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CATERWAUL

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CATERWAUL

Postby Dr. Goodword » Thu May 01, 2008 10:50 pm

• caterwaul •

Pronunciation: kæd-êr-wawlHear it!

Part of Speech: Verb, intransitive

Meaning: 1. (Of cats) To bellow as cats do when they mate or fight. 2. To make loud, discordant, irritating sounds. 3. To have a loud, boisterous argument.

Notes: Today's word has been in the English language since the 14th century (Chaucer used it), yet remains borderline slang. The reason is that it sounds a little too funny and its meaning, as the examples below indicate, is often quite offensive. Things that caterwaul are caterwaulers and their distinguishing activity is caterwauling, a word that may be used as either a noun or an adjective.

In Play: As mentioned above, we use this word most often as an insult: "I don't think I want to go to Carrie Oakey's recital tonight; I hear enough of her caterwauling when she practices in the apartment upstairs." However, caterwauling does occur among humans and other animals, so there are times when it is unavoidable: "The Bickertons were caterwauling in the hall so loudly this morning, I had to raise the volume on the TV three times."

Word History: Today's Good Word is clearly of Germanic origin: cater is closely related to German Kater "tomcat". Either Old English inherited the word as German did or borrowed it from German. Waul would seem to be related to wail but may have been borrowed from the Vikings during one of their 'visits' along the English coastline which began in the 9th century. It was originally wrawl, similar to words we find in the Scandinavian languages, such as vræle "to bellow, bawl" in Danish and vråla "to roar, bellow" in Swedish. Kater melted away before the end of the Old English period but waul is still out there, lurking in the shadows, waiting for anyone interested in adding it to their vocabulary.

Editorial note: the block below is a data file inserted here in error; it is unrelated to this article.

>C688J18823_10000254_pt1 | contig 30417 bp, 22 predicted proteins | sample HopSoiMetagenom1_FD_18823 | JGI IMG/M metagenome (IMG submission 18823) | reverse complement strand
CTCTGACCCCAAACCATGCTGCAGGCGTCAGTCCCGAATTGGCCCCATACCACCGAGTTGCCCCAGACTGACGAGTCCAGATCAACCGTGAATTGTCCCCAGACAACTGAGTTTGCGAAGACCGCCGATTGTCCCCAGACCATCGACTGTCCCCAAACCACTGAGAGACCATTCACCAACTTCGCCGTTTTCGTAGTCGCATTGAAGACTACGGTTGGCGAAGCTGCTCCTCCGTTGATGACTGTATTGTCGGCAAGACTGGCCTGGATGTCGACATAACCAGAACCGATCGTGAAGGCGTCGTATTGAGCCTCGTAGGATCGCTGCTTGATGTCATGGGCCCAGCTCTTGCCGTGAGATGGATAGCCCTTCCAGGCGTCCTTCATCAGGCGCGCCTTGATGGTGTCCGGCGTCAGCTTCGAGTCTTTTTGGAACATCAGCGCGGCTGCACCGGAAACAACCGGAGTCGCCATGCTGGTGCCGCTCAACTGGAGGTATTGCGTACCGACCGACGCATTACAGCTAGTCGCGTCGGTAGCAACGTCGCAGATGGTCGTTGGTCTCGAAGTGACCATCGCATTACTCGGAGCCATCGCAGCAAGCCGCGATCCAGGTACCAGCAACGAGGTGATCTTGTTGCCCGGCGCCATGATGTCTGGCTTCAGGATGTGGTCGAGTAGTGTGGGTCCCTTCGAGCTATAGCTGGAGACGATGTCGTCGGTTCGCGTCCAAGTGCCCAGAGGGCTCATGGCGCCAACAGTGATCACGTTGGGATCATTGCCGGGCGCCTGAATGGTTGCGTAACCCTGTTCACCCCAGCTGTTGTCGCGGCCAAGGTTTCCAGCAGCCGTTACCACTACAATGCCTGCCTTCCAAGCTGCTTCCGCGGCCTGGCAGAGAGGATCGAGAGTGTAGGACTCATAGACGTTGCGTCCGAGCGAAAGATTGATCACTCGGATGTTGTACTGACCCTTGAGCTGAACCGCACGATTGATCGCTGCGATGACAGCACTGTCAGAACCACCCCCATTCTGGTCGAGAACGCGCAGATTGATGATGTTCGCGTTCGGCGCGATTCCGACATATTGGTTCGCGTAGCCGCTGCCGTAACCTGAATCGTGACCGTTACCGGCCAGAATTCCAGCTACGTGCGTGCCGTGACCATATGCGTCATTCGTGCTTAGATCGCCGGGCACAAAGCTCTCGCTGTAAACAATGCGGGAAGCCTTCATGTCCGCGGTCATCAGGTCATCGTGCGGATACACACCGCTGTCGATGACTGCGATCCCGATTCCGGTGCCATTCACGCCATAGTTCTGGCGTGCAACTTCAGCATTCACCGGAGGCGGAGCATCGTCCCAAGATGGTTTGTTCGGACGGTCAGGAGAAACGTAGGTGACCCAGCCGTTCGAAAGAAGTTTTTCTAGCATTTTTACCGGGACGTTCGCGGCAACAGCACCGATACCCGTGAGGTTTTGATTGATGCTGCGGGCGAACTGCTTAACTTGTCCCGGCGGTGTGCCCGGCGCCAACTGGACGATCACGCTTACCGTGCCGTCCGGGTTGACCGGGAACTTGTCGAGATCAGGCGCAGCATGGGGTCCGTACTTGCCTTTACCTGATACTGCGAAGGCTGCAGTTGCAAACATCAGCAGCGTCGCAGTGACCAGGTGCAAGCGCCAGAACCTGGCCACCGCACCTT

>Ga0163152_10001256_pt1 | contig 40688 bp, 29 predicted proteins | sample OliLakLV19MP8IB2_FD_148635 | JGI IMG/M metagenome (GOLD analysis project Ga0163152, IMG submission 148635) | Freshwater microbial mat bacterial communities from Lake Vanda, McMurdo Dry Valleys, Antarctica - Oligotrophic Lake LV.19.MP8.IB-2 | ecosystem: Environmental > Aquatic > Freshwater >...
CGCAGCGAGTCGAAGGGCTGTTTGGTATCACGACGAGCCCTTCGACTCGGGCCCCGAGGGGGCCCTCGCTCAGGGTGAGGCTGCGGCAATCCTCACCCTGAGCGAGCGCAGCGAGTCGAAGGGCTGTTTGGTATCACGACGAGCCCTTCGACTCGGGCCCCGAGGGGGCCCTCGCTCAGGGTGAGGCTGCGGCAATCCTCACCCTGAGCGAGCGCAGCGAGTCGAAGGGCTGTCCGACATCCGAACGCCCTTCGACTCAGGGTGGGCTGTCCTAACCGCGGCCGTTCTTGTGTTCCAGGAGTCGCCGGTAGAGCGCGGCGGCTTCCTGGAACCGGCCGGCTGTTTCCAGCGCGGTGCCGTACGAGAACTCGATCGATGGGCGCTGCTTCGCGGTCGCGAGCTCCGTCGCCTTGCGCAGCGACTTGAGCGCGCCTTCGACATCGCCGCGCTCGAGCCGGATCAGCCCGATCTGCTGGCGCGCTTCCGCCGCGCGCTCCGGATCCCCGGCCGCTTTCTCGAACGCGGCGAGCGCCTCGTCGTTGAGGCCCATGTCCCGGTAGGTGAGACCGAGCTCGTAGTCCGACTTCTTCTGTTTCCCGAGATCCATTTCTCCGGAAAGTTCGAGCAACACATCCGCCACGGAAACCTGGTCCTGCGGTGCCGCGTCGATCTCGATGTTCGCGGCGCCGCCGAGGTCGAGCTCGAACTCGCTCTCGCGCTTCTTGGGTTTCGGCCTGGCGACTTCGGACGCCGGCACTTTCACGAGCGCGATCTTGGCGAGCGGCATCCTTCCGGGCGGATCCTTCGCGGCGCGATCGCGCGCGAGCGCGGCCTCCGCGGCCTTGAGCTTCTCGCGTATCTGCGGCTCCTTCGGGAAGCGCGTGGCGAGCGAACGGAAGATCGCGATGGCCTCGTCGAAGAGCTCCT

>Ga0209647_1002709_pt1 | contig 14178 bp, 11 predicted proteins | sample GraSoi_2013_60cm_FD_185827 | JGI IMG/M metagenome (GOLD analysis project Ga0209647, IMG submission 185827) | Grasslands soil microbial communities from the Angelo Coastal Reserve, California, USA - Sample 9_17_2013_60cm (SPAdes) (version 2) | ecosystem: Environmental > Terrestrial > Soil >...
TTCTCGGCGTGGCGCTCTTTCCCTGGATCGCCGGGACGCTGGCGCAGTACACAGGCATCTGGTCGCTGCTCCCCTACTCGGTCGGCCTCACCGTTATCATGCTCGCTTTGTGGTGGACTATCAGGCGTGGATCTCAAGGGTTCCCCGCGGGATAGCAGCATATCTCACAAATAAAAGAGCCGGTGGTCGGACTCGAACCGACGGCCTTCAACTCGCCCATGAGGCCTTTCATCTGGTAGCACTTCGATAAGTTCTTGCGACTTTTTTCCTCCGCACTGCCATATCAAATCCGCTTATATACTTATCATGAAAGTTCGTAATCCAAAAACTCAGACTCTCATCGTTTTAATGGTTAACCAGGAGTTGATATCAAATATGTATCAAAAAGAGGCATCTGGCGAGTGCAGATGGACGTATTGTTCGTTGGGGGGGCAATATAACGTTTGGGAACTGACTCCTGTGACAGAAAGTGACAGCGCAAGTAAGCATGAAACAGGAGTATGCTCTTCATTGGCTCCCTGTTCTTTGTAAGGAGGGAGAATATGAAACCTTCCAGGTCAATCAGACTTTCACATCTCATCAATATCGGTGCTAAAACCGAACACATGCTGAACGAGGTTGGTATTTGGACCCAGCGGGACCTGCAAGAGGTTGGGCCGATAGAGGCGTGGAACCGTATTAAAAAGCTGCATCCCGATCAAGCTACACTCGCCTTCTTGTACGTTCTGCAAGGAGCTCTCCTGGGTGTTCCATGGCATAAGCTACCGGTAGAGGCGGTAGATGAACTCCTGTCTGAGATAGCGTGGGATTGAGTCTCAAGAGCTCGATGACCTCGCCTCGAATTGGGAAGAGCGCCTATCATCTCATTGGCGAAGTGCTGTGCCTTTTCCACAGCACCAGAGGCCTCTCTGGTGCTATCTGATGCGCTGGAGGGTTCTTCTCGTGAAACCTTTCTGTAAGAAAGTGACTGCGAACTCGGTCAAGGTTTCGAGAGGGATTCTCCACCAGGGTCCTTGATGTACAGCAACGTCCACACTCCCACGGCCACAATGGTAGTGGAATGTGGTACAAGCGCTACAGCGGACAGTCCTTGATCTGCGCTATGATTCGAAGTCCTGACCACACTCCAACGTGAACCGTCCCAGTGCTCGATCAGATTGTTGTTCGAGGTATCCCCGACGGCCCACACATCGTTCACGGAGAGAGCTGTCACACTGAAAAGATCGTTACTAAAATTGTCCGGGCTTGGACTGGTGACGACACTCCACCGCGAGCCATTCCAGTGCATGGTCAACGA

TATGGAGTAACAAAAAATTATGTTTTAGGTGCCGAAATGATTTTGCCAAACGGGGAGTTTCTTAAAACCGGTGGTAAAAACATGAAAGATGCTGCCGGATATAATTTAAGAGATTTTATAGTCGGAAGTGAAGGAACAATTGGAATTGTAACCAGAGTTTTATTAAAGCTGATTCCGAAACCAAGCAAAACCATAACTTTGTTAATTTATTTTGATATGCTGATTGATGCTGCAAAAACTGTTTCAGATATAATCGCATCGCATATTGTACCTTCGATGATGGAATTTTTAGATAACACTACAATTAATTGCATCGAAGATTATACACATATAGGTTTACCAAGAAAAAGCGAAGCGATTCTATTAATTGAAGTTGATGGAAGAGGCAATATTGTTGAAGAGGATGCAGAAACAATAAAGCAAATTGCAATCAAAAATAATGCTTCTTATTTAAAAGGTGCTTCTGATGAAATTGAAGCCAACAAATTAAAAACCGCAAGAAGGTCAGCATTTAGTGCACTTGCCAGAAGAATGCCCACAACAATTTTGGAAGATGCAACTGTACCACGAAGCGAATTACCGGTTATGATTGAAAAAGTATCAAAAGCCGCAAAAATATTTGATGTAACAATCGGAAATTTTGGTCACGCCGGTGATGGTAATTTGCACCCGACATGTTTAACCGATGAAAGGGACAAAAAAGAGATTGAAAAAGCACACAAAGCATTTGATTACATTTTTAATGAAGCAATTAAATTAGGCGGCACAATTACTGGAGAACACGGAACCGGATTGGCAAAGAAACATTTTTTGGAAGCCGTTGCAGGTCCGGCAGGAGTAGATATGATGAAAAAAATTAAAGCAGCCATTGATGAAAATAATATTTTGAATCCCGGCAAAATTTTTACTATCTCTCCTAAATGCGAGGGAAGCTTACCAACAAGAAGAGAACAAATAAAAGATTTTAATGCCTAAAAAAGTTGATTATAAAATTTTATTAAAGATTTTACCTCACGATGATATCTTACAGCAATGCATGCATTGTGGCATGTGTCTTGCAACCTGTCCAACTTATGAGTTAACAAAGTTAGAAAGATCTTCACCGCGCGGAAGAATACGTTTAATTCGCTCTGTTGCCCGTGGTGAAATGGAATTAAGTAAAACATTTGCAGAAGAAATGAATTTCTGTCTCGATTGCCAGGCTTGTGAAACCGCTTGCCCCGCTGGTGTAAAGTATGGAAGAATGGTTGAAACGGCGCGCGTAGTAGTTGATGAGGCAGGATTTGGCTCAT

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Re: CATERWAUL

Postby Stargzer » Fri May 02, 2008 1:10 pm

Dr. Goodword wrote: ... Kater melted away before the end of the Old English period but waul is still out there, lurking in the shadows, waiting for anyone interested in adding it to their vocabulary.


Durned if it ain't!

Wikitionary wrote:Etymology
Imitative.

Verb
Infinitive
to waul
Third person singular
wauls
Simple past
wauled
Past participle
wauled
Present participle
wauling


to waul (third-person singular simple present wauls, present participle wauling, simple past and past participle wauled)

to wail, to cry plaintively
1605: Thou know'st the first time that we smell the air / We waul and cry. — William Shakespeare, King Lear IV.v
Regards//Larry

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Caterwauling in history

Postby richard » Sun May 04, 2008 1:45 pm

From the Henry James list (jamesf-l) just the other day:

“Sydney Waterlow, a well-educated young man who had recently settled in … Rye”, recorded in his diary (of Nov1907) a conversation with HJ, in which the latter recalled how “the prolonged wailing of a cat on his lawn had at last driven him beyond the limits of endurance, and ‘under the extreme provocation of its obscene caterwauling’ he had killed the animal. The act, Waterlow went on to note, ‘was followed by nausea and collapse’”

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Postby sluggo » Mon May 05, 2008 7:00 pm

Welcome, Richard!
Post early and caterwaul often.
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Postby richard » Tue May 06, 2008 8:33 am

Thanks, sluggo.

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